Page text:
My pet peeve is confusing price and cost. Several years ago I noticed news articles and social media referring to cost transparency instead of what they really meant, price transparency. The confusion comes from the simple fact that when I buy something from you, your price is my cost. However, in a microeconomic sense, prices are determined by markets and regulations. Resources and technologies determine costs. Cost transparency is knowing what your products and services truly cost, something very few healthcare organizations know. In the long run, cost transparency is necessary for price transparency. Firms use cost data to set prices. If they don't know their costs, then prices may be too low and they may eventually go out of business. If prices are too high, they will lose customers (if price transparency exists, and consumers act on this information). Many organizations have altruistic missions. Unfortunately, if they don't know their costs, then they may feel they have to charge the maximum they can possibly charge, out of sheer paranoia. I suspect this may account for some of the dramatic price variation folks point to as evidence for untoward pricing behaviors. Just remember this: price is not the same as cost.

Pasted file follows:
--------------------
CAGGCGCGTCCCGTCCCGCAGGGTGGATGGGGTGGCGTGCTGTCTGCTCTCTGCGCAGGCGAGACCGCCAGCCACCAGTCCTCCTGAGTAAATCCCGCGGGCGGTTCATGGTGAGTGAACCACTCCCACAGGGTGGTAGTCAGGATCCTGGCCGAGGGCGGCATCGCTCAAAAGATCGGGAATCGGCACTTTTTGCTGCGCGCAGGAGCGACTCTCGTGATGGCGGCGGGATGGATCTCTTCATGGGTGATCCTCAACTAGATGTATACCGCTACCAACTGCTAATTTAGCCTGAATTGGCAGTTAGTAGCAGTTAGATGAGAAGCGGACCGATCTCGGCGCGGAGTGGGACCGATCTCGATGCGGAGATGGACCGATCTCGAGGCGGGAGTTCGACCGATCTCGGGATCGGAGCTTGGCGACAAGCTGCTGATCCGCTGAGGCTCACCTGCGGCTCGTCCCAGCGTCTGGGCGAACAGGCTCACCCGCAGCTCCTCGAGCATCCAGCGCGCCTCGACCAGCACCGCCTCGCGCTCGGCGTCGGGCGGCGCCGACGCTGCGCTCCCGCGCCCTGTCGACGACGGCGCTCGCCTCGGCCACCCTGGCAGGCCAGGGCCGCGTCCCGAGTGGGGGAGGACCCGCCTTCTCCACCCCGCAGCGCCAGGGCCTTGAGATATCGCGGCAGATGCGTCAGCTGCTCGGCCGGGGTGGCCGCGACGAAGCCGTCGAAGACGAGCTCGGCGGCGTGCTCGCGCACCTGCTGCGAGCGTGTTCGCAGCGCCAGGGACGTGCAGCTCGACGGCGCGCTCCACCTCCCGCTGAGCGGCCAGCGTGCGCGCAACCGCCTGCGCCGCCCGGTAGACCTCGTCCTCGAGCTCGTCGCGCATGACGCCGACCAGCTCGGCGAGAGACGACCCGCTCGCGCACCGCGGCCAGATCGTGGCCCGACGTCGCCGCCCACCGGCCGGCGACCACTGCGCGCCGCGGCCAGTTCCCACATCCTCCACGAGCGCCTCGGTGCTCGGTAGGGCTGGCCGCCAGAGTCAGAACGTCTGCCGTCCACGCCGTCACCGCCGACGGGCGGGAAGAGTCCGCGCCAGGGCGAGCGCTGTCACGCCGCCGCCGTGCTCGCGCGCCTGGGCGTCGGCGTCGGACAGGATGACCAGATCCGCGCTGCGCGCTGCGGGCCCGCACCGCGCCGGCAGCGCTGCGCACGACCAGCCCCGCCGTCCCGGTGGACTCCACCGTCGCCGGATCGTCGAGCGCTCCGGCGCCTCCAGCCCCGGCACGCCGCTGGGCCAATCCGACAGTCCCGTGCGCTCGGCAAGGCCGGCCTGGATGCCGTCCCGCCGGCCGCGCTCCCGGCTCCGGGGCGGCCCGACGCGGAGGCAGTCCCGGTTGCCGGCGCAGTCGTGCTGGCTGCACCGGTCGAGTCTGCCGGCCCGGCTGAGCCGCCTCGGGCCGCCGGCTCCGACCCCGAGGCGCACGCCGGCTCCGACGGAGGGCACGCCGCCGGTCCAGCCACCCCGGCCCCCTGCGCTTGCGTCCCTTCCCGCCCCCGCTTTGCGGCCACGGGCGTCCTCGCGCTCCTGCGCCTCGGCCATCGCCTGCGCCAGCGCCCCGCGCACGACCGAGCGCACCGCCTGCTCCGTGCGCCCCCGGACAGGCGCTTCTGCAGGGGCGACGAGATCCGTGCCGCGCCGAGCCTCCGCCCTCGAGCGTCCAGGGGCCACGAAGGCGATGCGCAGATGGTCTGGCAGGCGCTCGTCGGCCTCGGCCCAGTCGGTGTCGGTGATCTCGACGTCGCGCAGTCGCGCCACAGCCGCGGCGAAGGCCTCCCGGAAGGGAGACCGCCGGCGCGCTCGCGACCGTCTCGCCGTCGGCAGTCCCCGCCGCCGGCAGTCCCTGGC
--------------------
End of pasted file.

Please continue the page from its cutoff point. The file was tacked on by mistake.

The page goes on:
Q: What is something your social media followers do not know about you?